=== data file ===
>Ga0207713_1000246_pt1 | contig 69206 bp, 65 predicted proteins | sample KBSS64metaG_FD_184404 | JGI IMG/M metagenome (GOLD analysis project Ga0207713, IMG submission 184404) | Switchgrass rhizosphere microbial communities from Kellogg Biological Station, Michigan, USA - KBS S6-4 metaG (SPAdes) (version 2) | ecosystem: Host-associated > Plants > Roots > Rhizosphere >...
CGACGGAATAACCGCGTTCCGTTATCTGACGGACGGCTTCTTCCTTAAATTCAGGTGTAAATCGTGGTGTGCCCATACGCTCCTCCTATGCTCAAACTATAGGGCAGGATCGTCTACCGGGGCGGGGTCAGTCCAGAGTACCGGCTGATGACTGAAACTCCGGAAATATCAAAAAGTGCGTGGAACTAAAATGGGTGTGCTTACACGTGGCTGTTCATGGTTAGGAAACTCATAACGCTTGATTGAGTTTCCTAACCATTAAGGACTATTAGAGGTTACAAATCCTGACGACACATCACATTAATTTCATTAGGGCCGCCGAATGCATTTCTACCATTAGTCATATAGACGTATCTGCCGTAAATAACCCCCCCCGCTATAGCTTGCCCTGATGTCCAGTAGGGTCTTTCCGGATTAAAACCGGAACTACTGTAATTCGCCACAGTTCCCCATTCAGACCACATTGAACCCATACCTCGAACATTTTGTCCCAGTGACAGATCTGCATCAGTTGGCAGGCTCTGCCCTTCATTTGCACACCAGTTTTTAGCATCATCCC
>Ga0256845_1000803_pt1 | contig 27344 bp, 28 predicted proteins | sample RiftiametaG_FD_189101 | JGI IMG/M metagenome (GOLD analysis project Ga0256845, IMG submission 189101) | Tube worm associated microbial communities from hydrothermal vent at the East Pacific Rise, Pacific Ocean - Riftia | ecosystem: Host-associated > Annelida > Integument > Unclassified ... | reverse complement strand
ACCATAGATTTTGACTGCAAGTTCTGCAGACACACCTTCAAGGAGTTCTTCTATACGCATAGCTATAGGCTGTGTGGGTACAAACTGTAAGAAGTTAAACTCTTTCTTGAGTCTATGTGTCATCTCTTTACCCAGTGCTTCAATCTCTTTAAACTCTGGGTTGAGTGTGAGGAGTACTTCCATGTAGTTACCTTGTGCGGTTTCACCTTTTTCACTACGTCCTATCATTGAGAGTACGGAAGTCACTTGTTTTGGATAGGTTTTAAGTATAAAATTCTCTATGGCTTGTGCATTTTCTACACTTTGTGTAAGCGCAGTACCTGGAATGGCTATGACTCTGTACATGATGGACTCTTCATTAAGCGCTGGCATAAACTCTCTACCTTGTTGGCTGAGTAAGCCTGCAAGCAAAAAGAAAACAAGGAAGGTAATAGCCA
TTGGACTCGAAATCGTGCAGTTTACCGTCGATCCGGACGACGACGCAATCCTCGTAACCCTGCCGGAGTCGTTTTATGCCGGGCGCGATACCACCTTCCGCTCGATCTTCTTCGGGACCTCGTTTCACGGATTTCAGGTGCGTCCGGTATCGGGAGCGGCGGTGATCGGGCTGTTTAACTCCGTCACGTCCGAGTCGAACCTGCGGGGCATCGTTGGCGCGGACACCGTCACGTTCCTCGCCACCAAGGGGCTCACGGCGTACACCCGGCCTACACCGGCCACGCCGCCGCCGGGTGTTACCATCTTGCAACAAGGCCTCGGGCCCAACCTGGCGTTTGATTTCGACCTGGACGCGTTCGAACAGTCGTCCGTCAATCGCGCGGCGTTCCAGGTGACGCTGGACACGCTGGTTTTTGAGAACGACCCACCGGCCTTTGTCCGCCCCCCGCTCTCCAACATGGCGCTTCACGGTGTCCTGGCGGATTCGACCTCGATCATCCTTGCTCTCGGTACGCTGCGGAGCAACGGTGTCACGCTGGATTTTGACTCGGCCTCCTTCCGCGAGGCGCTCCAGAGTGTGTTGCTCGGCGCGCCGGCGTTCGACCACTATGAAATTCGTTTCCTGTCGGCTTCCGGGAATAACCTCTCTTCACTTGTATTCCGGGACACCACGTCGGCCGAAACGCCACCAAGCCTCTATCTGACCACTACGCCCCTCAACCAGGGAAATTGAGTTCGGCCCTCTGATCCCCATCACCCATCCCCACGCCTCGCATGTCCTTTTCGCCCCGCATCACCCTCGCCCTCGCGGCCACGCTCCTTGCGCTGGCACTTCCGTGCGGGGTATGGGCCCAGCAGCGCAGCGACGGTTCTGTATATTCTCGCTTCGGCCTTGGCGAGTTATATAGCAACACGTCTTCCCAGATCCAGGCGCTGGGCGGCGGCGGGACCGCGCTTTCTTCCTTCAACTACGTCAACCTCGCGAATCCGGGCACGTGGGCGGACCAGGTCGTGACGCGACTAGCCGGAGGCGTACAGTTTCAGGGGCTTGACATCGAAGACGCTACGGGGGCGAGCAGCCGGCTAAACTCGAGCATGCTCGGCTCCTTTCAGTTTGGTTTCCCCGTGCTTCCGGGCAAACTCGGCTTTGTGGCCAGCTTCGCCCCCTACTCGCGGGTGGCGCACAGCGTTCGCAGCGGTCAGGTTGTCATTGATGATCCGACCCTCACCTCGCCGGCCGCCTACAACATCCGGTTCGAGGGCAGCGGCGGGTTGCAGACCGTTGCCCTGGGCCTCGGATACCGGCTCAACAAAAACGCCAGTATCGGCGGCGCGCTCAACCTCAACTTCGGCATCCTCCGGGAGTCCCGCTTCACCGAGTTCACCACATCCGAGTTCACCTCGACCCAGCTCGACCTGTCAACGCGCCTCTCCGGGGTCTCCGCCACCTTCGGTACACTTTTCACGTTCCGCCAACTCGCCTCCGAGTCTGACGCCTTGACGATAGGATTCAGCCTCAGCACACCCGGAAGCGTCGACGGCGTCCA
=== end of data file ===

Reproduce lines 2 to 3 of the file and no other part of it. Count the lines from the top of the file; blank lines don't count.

CGACGGAATAACCGCGTTCCGTTATCTGACGGACGGCTTCTTCCTTAAATTCAGGTGTAAATCGTGGTGTGCCCATACGCTCCTCCTATGCTCAAACTATAGGGCAGGATCGTCTACCGGGGCGGGGTCAGTCCAGAGTACCGGCTGATGACTGAAACTCCGGAAATATCAAAAAGTGCGTGGAACTAAAATGGGTGTGCTTACACGTGGCTGTTCATGGTTAGGAAACTCATAACGCTTGATTGAGTTTCCTAACCATTAAGGACTATTAGAGGTTACAAATCCTGACGACACATCACATTAATTTCATTAGGGCCGCCGAATGCATTTCTACCATTAGTCATATAGACGTATCTGCCGTAAATAACCCCCCCCGCTATAGCTTGCCCTGATGTCCAGTAGGGTCTTTCCGGATTAAAACCGGAACTACTGTAATTCGCCACAGTTCCCCATTCAGACCACATTGAACCCATACCTCGAACATTTTGTCCCAGTGACAGATCTGCATCAGTTGGCAGGCTCTGCCCTTCATTTGCACACCAGTTTTTAGCATCATCCC
>Ga0256845_1000803_pt1 | contig 27344 bp, 28 predicted proteins | sample RiftiametaG_FD_189101 | JGI IMG/M metagenome (GOLD analysis project Ga0256845, IMG submission 189101) | Tube worm associated microbial communities from hydrothermal vent at the East Pacific Rise, Pacific Ocean - Riftia | ecosystem: Host-associated > Annelida > Integument > Unclassified ... | reverse complement strand